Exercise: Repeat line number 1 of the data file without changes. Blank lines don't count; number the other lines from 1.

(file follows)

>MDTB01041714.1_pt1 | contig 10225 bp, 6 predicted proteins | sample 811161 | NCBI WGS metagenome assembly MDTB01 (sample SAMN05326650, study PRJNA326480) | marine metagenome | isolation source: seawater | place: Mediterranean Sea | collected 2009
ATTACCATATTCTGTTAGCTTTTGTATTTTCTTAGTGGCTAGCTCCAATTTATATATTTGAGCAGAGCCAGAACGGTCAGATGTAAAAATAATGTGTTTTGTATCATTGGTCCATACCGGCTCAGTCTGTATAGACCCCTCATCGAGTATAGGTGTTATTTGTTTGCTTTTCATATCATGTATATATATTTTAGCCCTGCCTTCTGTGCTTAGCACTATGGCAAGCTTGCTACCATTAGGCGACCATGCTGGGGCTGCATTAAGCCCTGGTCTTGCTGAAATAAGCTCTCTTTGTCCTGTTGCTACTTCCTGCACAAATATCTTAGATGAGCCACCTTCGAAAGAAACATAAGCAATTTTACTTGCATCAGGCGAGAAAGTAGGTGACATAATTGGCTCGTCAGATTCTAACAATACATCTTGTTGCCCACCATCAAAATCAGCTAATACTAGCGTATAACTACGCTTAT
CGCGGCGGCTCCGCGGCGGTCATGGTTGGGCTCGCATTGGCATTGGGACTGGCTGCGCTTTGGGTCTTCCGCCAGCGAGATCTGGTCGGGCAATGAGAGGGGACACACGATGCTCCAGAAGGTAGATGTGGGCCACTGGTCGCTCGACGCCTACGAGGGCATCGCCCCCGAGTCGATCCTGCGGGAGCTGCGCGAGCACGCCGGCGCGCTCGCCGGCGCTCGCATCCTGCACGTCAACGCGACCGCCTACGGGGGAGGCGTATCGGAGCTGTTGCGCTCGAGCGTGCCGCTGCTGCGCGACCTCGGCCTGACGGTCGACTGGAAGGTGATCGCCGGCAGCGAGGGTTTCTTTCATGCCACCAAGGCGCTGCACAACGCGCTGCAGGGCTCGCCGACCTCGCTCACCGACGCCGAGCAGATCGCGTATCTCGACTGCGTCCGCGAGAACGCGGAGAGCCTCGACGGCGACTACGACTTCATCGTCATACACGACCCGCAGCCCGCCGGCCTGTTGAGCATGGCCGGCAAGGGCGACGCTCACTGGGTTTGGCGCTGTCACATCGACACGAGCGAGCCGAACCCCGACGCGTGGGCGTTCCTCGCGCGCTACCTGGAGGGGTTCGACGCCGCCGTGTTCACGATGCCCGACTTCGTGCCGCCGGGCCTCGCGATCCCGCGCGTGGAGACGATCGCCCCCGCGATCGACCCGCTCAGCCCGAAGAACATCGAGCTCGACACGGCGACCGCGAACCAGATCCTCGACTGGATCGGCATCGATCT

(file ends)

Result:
>MDTB01041714.1_pt1 | contig 10225 bp, 6 predicted proteins | sample 811161 | NCBI WGS metagenome assembly MDTB01 (sample SAMN05326650, study PRJNA326480) | marine metagenome | isolation source: seawater | place: Mediterranean Sea | collected 2009